I have had not been able to update this site as much as I had wished, and I have so many pictures and videos of David and the things we’ve done together Although I didn’t think I would be able to see David until I was done with law school—despite our every other week ordered time (even if only 4:00 p.m. to 7:00 p.m.)—but we have been able to spend some time together. He still hasn’t been able to come home, but there may be hope.

Starting in the second semester of 2L (second year of law school), January 2023, I only had classes Monday through Wednesday, and shifting Sundays, I could see David every other week from Thursday through Sunday, and sometimes the full week during breaks. That schedule has continued through 3L, and now I’m in my last semester of law school, graduating in May 2024. After that I don’t know; it will be easier to get a job, especially a legal job (which is not so friendly to remote work) if David can come home; taking care of him, which includes bringing him home to Indiana, has priority.

Over Christmas 2023 we finally got our first overnights (six, three sets of two, going into January). All were fine; David was very excited—we both were—but slept well after brushing his teeth, taking his medicine, getting pajamas on, reading, and prayers. He has a night light and sound machine that Honey sent with him. He likes a parent to go to sleep with him, and stay there—he checks around in his sleep, and can be quite indignant if I’ve left the room, but will go back to sleep on a quick return. He moves around a lot, and likes to climb on me. And when he gets up, usually a little before 7:30 a.m., he’ll ask what time it is until it’s time to get up (or, since I got him a clock for Christmas, he’ll announce to me each minute that passes). We then had three more overnights on the next Thursday to Sunday trip last week because the snow made driving treacherous: just about 72 consecutive hours (we Skyped with Honey at one point when she asked), from getting him at his bus stop Thursday, through school being canceled Friday, to the end of our (chilly) hike Sunday.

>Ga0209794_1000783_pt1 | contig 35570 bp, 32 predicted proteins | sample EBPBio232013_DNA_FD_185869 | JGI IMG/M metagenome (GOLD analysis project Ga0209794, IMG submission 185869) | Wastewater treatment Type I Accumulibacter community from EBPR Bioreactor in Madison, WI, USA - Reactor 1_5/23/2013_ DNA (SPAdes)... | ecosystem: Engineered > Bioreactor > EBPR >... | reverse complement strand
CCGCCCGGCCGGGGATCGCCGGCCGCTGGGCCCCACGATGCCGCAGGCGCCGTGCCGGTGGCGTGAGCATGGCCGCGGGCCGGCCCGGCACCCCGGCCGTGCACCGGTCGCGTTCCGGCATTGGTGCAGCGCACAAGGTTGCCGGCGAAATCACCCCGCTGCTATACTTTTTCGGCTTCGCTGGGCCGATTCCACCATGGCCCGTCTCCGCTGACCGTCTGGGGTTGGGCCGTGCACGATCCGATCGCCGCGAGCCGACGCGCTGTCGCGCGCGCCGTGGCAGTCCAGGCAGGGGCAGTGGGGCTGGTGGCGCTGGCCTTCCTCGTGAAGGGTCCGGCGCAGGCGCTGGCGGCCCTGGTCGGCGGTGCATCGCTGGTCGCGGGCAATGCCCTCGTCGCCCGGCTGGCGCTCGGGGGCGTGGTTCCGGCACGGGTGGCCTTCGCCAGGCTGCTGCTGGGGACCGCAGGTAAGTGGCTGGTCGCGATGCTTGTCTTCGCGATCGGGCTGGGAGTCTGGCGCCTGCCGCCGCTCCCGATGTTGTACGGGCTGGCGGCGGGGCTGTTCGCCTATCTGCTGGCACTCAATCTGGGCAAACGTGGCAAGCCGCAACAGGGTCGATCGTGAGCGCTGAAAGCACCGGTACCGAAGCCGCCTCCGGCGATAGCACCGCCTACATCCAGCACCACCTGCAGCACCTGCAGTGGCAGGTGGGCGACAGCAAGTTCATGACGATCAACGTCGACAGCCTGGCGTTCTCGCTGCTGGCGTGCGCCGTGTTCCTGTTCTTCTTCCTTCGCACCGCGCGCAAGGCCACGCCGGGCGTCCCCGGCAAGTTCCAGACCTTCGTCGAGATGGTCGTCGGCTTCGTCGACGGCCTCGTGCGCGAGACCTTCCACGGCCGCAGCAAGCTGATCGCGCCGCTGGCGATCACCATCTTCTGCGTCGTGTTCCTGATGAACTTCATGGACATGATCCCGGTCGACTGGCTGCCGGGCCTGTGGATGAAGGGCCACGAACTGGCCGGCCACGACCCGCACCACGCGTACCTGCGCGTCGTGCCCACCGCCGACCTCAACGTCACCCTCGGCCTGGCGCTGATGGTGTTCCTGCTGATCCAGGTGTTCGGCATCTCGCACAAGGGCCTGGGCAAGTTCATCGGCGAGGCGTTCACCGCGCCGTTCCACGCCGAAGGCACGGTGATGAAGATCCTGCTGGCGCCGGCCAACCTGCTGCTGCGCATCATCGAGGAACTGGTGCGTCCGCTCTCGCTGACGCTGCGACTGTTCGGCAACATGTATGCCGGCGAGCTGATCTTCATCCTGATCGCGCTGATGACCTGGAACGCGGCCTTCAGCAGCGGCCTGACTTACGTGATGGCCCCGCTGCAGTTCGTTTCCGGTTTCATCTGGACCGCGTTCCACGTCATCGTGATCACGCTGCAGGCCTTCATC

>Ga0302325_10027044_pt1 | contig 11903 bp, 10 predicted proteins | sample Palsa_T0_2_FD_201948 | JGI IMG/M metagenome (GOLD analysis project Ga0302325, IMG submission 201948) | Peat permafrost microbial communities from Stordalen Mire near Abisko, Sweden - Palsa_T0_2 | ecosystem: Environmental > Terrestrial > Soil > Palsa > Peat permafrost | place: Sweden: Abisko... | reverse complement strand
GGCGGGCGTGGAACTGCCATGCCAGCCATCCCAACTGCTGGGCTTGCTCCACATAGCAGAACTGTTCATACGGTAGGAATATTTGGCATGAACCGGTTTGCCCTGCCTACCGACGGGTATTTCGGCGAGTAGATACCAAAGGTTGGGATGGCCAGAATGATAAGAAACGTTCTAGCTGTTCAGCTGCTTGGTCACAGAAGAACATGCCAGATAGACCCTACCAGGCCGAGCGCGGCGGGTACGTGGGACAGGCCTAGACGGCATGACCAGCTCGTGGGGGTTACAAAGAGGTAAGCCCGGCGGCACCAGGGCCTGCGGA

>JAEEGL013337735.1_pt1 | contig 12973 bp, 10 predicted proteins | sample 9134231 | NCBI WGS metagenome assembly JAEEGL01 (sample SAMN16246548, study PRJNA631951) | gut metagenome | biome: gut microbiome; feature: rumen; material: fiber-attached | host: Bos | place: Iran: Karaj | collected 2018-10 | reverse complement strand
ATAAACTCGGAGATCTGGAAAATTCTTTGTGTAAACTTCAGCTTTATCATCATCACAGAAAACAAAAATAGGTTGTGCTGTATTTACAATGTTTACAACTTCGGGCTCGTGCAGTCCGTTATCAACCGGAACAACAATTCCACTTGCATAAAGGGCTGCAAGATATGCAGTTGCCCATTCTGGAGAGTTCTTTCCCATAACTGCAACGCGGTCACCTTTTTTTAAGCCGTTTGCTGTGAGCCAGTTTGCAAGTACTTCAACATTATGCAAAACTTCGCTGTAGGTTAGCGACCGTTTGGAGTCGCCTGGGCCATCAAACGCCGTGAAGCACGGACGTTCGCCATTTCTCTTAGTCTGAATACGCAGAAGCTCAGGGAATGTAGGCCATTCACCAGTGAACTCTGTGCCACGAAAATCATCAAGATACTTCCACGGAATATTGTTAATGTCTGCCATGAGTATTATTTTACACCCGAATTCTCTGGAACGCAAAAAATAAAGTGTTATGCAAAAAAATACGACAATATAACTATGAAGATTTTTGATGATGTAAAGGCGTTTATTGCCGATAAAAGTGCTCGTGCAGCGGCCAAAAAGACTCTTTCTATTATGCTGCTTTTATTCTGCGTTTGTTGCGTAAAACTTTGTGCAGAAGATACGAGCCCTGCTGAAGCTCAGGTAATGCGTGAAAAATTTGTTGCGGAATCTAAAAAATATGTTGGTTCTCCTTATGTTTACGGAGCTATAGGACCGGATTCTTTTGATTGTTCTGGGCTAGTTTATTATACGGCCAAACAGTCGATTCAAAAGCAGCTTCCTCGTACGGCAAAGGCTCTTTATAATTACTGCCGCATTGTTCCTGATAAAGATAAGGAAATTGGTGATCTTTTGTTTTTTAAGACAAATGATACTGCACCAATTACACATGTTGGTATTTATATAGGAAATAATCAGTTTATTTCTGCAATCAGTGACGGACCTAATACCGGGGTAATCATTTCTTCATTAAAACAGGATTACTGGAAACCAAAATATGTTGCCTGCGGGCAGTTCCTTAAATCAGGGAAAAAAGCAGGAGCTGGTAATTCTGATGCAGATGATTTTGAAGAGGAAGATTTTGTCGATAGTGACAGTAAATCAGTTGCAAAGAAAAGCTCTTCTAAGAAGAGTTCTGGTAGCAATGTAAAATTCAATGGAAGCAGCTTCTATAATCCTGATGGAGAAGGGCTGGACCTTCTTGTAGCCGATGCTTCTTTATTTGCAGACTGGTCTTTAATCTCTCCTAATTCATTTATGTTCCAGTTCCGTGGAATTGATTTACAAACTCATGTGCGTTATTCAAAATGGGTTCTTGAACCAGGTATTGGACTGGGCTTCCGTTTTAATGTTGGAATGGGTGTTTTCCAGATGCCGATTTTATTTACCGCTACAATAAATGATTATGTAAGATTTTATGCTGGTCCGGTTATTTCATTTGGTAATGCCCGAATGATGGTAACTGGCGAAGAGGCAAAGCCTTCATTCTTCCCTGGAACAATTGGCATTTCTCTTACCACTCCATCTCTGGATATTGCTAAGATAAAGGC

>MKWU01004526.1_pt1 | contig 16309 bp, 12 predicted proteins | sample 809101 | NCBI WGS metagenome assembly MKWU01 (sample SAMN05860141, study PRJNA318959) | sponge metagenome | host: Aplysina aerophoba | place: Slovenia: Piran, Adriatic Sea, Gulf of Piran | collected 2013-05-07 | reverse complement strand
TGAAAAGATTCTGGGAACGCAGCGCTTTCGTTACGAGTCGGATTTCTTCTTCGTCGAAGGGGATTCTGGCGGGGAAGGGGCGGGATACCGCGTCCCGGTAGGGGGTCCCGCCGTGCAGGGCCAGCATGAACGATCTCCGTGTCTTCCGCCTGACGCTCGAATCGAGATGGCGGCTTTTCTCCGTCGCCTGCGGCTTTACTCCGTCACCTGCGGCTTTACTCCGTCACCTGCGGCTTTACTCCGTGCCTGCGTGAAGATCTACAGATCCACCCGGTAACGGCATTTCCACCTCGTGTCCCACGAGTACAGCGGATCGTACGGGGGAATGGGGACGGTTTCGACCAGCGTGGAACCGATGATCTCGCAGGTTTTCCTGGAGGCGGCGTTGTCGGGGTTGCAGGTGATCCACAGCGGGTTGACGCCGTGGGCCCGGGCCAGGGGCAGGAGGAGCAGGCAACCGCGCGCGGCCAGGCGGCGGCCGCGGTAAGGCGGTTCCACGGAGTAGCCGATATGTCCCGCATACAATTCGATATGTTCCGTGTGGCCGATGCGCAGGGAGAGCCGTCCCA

I graduate with my JD in May 2024. I have asked that David be allowed to come to my graduation—a trip home, even if only a visit at first, is the next reasonable step in what has been a progressive reunification. Because, sadly for all, he was not allowed to come home, and to Canada to see relatives, for Christmas, I’ve also requested he be able to come home for part of his spring break in April (and later for most of the summer). As he’s spent extensive time with me with no problems—it’s unfortunate that mere handwaving of potential for problems causes reunification to proceed at a crawl—there ought not to be any difficulty, as the only new thing would be the drive, which is no problem, and we can stop as-needed if any arise.

The Introduction post was written a long time ago—David was 3—and so has also been updated.

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Law school: another way to fight

Indiana University Maurer School of Law

I am a JD (Juris Doctor, law degree) candidate at Indiana University Maurer School of Law. I started there this August. It has been an amazing experience. My main “doctrinal” courses (required, no electives in “1L” year) are Civil Procedure, Torts, and Contracts, and I have great professors for each and enjoy class very much. There is a lot of reading, mostly cases (and Legal Eagle’s advice for briefing cases was spot on). Cold calls are not that bad, so long as one is prepared. Outside of doctrinal courses, I have a legal writing course, which has been challenging and useful, and a legal professions course, which has been… present (perhaps more useful for those who have never worked professionally). The 2024 class is amazing; I know way more people than I ever did in undergrad, and they come from diverse locations, backgrounds, and undergraduate studies, and I expect them to make the curve very difficult.